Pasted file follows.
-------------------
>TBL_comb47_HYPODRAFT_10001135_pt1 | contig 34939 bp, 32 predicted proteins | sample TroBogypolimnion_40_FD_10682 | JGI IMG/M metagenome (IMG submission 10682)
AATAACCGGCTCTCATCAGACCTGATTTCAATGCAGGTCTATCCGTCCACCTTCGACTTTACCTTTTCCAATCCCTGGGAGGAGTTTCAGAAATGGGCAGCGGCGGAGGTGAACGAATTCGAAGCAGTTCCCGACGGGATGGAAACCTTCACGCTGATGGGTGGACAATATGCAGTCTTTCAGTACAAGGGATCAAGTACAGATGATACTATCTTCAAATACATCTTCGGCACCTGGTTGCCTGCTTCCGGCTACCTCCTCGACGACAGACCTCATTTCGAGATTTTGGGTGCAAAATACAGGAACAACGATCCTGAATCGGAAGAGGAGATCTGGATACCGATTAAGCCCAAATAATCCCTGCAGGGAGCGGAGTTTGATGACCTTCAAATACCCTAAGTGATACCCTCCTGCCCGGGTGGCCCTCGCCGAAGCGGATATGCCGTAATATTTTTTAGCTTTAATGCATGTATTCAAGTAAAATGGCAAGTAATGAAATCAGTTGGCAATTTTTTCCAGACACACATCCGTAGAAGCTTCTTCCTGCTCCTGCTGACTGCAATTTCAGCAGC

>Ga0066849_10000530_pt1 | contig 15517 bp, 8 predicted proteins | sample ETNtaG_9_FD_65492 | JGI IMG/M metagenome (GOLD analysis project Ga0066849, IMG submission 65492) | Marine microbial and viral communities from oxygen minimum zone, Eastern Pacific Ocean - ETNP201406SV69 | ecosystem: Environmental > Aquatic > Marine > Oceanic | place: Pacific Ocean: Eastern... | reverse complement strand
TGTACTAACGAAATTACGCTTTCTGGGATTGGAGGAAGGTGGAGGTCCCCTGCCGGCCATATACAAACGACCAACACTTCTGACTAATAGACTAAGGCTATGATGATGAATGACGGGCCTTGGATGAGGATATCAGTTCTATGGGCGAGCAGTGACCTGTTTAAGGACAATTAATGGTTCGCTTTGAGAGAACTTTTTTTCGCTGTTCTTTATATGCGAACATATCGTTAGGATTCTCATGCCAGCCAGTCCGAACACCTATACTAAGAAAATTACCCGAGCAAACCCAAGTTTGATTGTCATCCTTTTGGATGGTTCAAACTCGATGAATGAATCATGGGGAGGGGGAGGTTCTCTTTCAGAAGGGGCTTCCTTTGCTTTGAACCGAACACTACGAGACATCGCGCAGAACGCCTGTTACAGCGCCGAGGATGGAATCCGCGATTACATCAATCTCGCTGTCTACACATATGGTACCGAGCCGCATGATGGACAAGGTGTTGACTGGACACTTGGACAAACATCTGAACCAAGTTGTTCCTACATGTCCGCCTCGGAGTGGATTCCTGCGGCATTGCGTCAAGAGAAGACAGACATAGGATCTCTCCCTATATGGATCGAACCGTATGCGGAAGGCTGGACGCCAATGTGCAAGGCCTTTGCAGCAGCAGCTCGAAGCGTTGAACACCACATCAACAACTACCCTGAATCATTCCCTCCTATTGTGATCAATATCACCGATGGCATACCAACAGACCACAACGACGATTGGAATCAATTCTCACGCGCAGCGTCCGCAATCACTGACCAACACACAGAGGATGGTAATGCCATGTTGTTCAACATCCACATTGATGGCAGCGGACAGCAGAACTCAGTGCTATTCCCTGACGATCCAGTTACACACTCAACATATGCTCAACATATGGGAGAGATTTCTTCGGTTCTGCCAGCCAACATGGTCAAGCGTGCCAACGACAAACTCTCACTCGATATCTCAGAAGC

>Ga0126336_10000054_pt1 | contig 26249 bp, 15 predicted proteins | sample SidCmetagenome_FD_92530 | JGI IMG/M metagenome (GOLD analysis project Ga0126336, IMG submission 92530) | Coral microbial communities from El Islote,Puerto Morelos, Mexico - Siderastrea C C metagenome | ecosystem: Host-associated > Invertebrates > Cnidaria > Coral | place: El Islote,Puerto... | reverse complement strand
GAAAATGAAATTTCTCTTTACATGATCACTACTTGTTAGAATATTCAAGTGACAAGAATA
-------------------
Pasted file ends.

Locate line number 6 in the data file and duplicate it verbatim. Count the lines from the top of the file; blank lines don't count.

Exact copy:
GAAAATGAAATTTCTCTTTACATGATCACTACTTGTTAGAATATTCAAGTGACAAGAATA